Class of 2022 credits career services for helping them land jobs

A new study shows the value of helping college seniors prepare for the workforce, where they are in high demand.

College seniors entering the workforce are stressed but facing opportunities like few other graduating classes in recent history. With a wide-open pipeline of 11.3 million jobs available and employers eager to hire them, their futures are not as uncertain as those of previous generations—despite a lingering pandemic, an unsettled economy and a war raging in Ukraine.

More than 60% of 1,000 students surveyed who will cross the stage in commencement ceremonies already have gotten job offers, according to healthcare provider TimelyMD. And they are asking for a lot more, according to researchers—including hybrid work plans, flexible hours and support and resources for their wellbeing. Those who haven’t found work yet are brimming with confidence. Only 10% feel unprepared to enter the labor market.

That’s because they say they have been empowered by campus career development offices. Of all the takeaways from Timely’s survey, that is perhaps the most heartening for institutions of higher education, which have been putting a heavy emphasis on helping bridge gaps to meet employers’ demands.

“It’s terrific news to hear that the majority of college students used their school’s career development office, resources or programs during this transitional post-COVID year that required a mix of in-person, online and hybrid experiences for employers and students to connect in new ways,” said Andy Chan, vice president for innovation and career development at Wake Forest University.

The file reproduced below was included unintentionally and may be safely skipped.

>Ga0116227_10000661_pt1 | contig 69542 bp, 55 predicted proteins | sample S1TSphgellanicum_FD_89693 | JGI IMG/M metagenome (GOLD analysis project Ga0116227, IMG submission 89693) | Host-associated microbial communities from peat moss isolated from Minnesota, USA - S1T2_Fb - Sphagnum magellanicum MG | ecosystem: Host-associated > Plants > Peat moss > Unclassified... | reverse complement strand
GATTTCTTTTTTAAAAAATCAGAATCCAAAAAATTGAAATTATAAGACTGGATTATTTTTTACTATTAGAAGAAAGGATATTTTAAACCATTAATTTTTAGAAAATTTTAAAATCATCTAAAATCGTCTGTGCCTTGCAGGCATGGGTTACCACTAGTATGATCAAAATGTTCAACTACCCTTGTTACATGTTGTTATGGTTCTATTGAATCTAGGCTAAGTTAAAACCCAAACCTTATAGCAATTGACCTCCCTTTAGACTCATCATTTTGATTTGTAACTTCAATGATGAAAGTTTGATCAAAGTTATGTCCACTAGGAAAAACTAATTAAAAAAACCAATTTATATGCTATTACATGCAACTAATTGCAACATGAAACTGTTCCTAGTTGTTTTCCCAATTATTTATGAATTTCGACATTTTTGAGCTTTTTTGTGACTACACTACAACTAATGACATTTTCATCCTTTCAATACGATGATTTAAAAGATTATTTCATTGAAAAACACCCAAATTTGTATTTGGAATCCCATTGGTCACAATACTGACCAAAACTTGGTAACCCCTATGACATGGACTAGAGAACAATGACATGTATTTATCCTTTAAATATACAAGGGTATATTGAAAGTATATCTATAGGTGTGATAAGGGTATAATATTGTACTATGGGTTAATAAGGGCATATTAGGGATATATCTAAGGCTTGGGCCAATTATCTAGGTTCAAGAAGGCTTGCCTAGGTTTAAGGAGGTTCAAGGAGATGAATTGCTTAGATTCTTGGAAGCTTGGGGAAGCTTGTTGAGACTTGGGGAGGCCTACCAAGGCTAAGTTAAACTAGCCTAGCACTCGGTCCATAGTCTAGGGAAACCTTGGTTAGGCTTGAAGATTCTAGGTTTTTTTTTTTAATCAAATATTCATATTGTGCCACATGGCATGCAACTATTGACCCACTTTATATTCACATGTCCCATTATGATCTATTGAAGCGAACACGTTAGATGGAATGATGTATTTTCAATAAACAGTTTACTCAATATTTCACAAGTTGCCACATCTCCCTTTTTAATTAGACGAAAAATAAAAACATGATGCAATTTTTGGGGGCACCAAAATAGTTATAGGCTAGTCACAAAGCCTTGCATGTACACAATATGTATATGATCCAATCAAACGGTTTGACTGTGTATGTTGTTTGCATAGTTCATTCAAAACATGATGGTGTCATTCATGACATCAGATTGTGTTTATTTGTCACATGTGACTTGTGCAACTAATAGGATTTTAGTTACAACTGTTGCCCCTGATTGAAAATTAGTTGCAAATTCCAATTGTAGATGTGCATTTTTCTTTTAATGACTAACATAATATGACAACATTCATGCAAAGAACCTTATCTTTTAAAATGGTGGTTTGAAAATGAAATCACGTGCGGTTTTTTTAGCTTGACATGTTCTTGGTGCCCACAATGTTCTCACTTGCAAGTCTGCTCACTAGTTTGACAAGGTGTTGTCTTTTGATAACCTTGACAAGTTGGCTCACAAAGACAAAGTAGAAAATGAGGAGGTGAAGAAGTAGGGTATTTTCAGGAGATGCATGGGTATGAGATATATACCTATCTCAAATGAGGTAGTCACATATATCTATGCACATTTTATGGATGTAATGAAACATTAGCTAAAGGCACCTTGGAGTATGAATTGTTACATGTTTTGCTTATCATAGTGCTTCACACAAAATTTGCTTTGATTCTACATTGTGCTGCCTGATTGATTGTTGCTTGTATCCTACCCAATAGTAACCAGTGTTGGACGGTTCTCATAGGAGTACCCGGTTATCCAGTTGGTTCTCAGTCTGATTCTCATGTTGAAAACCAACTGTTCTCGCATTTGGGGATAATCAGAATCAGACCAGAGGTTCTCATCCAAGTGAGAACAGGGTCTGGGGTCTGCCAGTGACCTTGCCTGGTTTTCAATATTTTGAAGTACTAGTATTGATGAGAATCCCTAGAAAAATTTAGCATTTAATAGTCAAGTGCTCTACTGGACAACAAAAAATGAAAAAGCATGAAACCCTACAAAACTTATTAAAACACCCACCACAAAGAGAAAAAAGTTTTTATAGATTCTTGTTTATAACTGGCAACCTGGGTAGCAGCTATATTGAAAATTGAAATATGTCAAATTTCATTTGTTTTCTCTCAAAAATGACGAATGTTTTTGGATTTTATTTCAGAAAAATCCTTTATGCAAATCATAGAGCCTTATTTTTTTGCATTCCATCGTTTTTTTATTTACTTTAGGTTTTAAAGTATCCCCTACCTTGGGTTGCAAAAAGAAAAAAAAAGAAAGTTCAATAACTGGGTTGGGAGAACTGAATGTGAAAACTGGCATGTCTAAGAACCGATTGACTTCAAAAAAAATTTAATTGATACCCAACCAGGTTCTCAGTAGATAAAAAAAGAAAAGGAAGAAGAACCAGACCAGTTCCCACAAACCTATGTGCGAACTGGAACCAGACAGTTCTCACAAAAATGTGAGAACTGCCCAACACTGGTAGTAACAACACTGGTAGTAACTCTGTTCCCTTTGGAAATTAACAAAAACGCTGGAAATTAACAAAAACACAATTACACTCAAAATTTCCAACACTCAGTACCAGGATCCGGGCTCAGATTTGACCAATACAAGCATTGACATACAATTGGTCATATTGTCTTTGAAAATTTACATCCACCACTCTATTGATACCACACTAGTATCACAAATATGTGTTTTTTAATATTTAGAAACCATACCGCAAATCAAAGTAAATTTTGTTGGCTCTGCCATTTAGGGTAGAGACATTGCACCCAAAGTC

More than half said those services directly helped them find their jobs, with 50% assisting them with rÁ©sumÁ©s or cover letters. Around 30% said they were given connecting through networking to employers and around a third helped them boost their interview skills or gave them guidance to figure out career options.

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Aside from flexibility, college seniors say their No. 1 concern about seeking out jobs is salary, as well as medical benefits (46%) and vacation time (40%). The majority would like a fully in-person environment, though another 40% would prefer at least some hybrid work.

More than 90% want to see a continuation of the mental health services that their colleges have provided throughout the pandemic. A third of them say they are just important as a company offering a 401K.

“Amidst their struggles, the Class of 2022 has shown resilience, adaptability and persistence in the face of unrelenting uncertainty—qualities that will serve them, and their employers, well in the long run,” said Seli Fakorzi, director of mental health at TimelyMD. “Openly talking about mental health and providing resources are easy ways employers can show early-career employees that they care more about people than productivity.”

Chris Burt
Chris Burt
Chris is a reporter and associate editor for University Business and District Administration magazines, covering the entirety of higher education and K-12 schools. Prior to coming to LRP, Chris had a distinguished career as a multifaceted editor, designer and reporter for some of the top newspapers and media outlets in the country, including the Palm Beach Post, Sun-Sentinel, Albany Times-Union and The Boston Globe. He is a graduate of Northeastern University.

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